Connecting with Source. Honoring the Collective

Ruk'u'x Ulew was founded in 2016 by Cecilia Mendoza Chiyal, an indigenous Mayan mother of three, born and raised in San Marcos La Laguna, Lake Atitlán, Guatemala.


Cecilia once ran a small cafe in her village and many local women would come and ask her for work. She was troubled by not being able to help all these women with employment, so she would pray to God and sit with the fire spirit and ask: “What path shall i take? What sort business can I do to give enough work to so many women?”

Cecilia would prepare her own traditional cacao drink for her family every Christmas and Easter using the highest quality cacao beans, sourced from an organic family farm in Alta-Verapaz. She often received compliments on her delicious cacao. This gave Cecilia the courage to ask a few of the busy cafes in her village if they would be interested in selling her blocks of cacao. They agreed and sold out quickly. The customers reaction to her cacao was overwhelmingly positive. 

“The cacao spirit chose me”, Cecilia says.

She quickly went from ordering 15 pounds of cacao beans, to 30 pounds, to 50 pounds, then big sacks to keep up with the demand as, the orders kept growing. Cecilia was able to put her children and her closest family members to work, but soon she needed more women to help her process all the cacao beans! Her business quickly grew and she had hired 15 women. 

“It’s a dream for me”, she says “because God answered my prayers and sent me cacao so i could help the women”.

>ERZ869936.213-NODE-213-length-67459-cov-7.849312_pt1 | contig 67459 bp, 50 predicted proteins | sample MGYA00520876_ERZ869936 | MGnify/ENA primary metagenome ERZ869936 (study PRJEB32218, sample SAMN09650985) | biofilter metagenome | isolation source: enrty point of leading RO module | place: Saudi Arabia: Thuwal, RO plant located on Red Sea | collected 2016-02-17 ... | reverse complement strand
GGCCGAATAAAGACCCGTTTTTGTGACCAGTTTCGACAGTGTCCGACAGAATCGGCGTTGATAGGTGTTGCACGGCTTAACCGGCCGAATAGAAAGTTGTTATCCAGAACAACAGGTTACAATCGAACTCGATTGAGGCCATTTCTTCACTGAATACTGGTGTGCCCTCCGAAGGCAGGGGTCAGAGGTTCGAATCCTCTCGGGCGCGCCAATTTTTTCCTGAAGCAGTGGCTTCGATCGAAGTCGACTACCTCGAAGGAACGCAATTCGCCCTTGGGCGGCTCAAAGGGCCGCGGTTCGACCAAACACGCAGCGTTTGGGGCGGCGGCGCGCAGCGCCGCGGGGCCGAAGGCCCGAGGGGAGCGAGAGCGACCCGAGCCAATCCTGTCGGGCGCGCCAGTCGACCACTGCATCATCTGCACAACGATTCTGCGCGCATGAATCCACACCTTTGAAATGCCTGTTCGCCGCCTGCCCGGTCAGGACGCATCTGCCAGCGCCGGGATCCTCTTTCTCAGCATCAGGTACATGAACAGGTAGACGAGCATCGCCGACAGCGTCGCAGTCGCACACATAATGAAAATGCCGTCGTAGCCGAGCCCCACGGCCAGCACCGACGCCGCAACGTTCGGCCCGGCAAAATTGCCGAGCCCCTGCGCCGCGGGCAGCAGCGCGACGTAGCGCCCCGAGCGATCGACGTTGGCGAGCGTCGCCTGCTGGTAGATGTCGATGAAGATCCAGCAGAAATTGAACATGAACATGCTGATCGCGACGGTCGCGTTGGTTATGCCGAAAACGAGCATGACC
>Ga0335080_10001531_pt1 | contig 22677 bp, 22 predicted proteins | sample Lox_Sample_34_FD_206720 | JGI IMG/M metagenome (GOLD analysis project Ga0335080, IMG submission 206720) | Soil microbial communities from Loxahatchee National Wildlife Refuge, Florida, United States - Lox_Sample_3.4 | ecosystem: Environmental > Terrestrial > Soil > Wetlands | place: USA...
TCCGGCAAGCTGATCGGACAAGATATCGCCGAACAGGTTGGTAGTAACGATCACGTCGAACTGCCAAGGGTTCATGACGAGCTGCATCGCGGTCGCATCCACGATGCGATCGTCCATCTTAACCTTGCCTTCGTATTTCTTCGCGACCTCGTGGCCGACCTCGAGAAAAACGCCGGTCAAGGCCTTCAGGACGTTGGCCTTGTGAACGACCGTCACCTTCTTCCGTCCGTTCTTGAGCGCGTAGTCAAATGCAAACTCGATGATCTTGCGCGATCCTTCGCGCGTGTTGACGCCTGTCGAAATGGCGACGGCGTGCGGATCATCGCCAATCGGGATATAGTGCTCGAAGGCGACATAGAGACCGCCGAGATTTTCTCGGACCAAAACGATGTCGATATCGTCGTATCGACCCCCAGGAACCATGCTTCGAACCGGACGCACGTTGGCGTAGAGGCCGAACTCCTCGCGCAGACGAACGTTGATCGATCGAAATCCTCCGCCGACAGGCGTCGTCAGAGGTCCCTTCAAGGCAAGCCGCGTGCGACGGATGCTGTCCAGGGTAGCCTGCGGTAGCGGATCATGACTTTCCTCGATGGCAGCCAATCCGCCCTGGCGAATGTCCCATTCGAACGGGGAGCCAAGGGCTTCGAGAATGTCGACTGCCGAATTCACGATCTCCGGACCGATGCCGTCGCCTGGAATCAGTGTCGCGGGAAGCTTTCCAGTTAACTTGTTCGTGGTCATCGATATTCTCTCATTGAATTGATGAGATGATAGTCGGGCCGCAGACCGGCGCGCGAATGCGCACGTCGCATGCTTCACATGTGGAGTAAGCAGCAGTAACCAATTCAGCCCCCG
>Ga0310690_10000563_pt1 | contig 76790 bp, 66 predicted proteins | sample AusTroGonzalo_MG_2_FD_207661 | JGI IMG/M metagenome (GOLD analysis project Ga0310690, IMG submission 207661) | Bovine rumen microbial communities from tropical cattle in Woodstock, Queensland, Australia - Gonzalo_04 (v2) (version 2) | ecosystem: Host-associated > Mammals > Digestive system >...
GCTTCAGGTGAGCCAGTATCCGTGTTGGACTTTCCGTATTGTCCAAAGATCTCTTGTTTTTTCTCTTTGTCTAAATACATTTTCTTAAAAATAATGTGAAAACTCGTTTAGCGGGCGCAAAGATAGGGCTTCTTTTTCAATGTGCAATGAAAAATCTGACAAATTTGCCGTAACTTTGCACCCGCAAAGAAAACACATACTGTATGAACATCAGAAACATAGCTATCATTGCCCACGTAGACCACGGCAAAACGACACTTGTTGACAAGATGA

Cecilia also mentions that the cacao spirit was helped her call in the right energy of women to work with her. Working with cacao demands a lot of concentration, presence and attention. She began to notice that the women who had a keen work force loved working with the cacao and that those who weren’t right for the job would not stick around.

Cecilia explains; “I love this work, the cacao is a teacher for me. It is not an obligation, it is a loving project. We don’t rush the process, we work patiently. I explain the importance of this to each of the women. Our customers often report that they can feel the love we put into it.'”


“The grandmothers who work with us seem to love it the most. The cacao brings a sense of calm to them, it’s like a meditation. The younger women working here are more open, more creative, they love coming up with different ideas and suggestions”.

Cecilia explains her delight in seeing people share cacao in ceremonies across the globe, “I see how cacao is helping many people around the world and giving them courage. I owe my all to cacao, I am happy I can help bring this heart medicine to the world.”


She continues, “I start roasting the cacao beans at 4am in the morning. A lot of information comes to me at this hour. I see how the spirit of the plant is connecting all the people who are working with it, taking their hands, awakening them and connecting them. It makes me happy to see cacao reaching itself out to different parts of the world, this is inexplicable! I feel that the spirit of cacao is very happy that we are all working with her. The light of the cacao is very special, when we drink her medicine, she opens us up to her spirit. When I work with cacao, I never get tired, it energizes me.”

Cecilia was given the name Ruk'u'x Ulew by the fire spirits as the name for her cacao business. It is a word from her native language, Kaqchikel , and translates as ‘Heart of The Earth’.. SHe feels this not only honors her Mayan culture and ancestry but also relays her belief that cacao is a divine representation of the ‘Heart of The Earth.’